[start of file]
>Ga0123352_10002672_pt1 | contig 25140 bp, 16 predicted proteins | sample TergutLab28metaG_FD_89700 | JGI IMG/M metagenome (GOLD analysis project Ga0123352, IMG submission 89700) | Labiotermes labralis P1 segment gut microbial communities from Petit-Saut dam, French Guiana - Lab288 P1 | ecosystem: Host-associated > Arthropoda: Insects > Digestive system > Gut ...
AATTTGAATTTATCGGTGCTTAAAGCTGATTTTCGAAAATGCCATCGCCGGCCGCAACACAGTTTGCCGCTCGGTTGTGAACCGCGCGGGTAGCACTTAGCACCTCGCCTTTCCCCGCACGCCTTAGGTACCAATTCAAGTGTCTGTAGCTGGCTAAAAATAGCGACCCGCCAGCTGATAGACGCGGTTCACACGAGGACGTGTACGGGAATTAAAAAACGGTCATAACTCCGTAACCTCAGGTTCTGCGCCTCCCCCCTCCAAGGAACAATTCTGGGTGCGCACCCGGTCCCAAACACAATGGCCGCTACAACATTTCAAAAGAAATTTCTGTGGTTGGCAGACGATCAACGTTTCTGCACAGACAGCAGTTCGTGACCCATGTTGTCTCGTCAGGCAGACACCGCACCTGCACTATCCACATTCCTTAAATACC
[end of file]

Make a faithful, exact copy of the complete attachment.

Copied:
>Ga0123352_10002672_pt1 | contig 25140 bp, 16 predicted proteins | sample TergutLab28metaG_FD_89700 | JGI IMG/M metagenome (GOLD analysis project Ga0123352, IMG submission 89700) | Labiotermes labralis P1 segment gut microbial communities from Petit-Saut dam, French Guiana - Lab288 P1 | ecosystem: Host-associated > Arthropoda: Insects > Digestive system > Gut ...
AATTTGAATTTATCGGTGCTTAAAGCTGATTTTCGAAAATGCCATCGCCGGCCGCAACACAGTTTGCCGCTCGGTTGTGAACCGCGCGGGTAGCACTTAGCACCTCGCCTTTCCCCGCACGCCTTAGGTACCAATTCAAGTGTCTGTAGCTGGCTAAAAATAGCGACCCGCCAGCTGATAGACGCGGTTCACACGAGGACGTGTACGGGAATTAAAAAACGGTCATAACTCCGTAACCTCAGGTTCTGCGCCTCCCCCCTCCAAGGAACAATTCTGGGTGCGCACCCGGTCCCAAACACAATGGCCGCTACAACATTTCAAAAGAAATTTCTGTGGTTGGCAGACGATCAACGTTTCTGCACAGACAGCAGTTCGTGACCCATGTTGTCTCGTCAGGCAGACACCGCACCTGCACTATCCACATTCCTTAAATACC